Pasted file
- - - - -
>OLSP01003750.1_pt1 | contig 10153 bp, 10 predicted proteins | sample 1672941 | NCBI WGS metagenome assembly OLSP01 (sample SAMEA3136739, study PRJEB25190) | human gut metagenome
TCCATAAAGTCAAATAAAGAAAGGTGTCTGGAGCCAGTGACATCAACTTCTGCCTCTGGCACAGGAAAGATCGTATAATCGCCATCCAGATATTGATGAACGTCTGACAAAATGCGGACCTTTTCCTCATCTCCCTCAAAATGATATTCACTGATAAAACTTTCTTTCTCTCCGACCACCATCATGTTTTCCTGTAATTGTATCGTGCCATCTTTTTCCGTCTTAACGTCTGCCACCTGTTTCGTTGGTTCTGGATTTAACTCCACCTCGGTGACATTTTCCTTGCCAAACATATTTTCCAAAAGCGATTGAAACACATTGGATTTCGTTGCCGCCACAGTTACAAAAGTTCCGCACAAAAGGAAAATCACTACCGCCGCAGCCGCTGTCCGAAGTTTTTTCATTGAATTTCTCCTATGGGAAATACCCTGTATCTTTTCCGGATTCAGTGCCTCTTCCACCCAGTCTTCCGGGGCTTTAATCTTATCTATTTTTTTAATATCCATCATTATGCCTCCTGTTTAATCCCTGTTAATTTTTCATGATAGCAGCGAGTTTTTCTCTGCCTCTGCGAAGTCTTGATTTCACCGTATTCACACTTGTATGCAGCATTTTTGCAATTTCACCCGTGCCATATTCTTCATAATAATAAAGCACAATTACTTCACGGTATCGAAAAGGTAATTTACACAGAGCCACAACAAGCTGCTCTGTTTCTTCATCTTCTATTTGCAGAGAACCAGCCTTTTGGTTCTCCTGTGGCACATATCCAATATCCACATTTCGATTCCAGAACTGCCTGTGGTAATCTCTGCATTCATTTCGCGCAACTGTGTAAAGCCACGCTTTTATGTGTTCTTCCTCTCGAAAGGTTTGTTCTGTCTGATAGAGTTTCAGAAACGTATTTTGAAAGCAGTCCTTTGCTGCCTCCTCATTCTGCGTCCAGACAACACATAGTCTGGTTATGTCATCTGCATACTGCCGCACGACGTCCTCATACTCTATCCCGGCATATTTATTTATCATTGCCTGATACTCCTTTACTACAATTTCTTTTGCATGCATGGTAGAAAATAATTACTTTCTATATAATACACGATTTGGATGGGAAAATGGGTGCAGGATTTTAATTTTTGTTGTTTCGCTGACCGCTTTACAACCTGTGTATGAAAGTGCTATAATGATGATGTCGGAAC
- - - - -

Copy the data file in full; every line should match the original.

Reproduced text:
>OLSP01003750.1_pt1 | contig 10153 bp, 10 predicted proteins | sample 1672941 | NCBI WGS metagenome assembly OLSP01 (sample SAMEA3136739, study PRJEB25190) | human gut metagenome
TCCATAAAGTCAAATAAAGAAAGGTGTCTGGAGCCAGTGACATCAACTTCTGCCTCTGGCACAGGAAAGATCGTATAATCGCCATCCAGATATTGATGAACGTCTGACAAAATGCGGACCTTTTCCTCATCTCCCTCAAAATGATATTCACTGATAAAACTTTCTTTCTCTCCGACCACCATCATGTTTTCCTGTAATTGTATCGTGCCATCTTTTTCCGTCTTAACGTCTGCCACCTGTTTCGTTGGTTCTGGATTTAACTCCACCTCGGTGACATTTTCCTTGCCAAACATATTTTCCAAAAGCGATTGAAACACATTGGATTTCGTTGCCGCCACAGTTACAAAAGTTCCGCACAAAAGGAAAATCACTACCGCCGCAGCCGCTGTCCGAAGTTTTTTCATTGAATTTCTCCTATGGGAAATACCCTGTATCTTTTCCGGATTCAGTGCCTCTTCCACCCAGTCTTCCGGGGCTTTAATCTTATCTATTTTTTTAATATCCATCATTATGCCTCCTGTTTAATCCCTGTTAATTTTTCATGATAGCAGCGAGTTTTTCTCTGCCTCTGCGAAGTCTTGATTTCACCGTATTCACACTTGTATGCAGCATTTTTGCAATTTCACCCGTGCCATATTCTTCATAATAATAAAGCACAATTACTTCACGGTATCGAAAAGGTAATTTACACAGAGCCACAACAAGCTGCTCTGTTTCTTCATCTTCTATTTGCAGAGAACCAGCCTTTTGGTTCTCCTGTGGCACATATCCAATATCCACATTTCGATTCCAGAACTGCCTGTGGTAATCTCTGCATTCATTTCGCGCAACTGTGTAAAGCCACGCTTTTATGTGTTCTTCCTCTCGAAAGGTTTGTTCTGTCTGATAGAGTTTCAGAAACGTATTTTGAAAGCAGTCCTTTGCTGCCTCCTCATTCTGCGTCCAGACAACACATAGTCTGGTTATGTCATCTGCATACTGCCGCACGACGTCCTCATACTCTATCCCGGCATATTTATTTATCATTGCCTGATACTCCTTTACTACAATTTCTTTTGCATGCATGGTAGAAAATAATTACTTTCTATATAATACACGATTTGGATGGGAAAATGGGTGCAGGATTTTAATTTTTGTTGTTTCGCTGACCGCTTTACAACCTGTGTATGAAAGTGCTATAATGATGATGTCGGAAC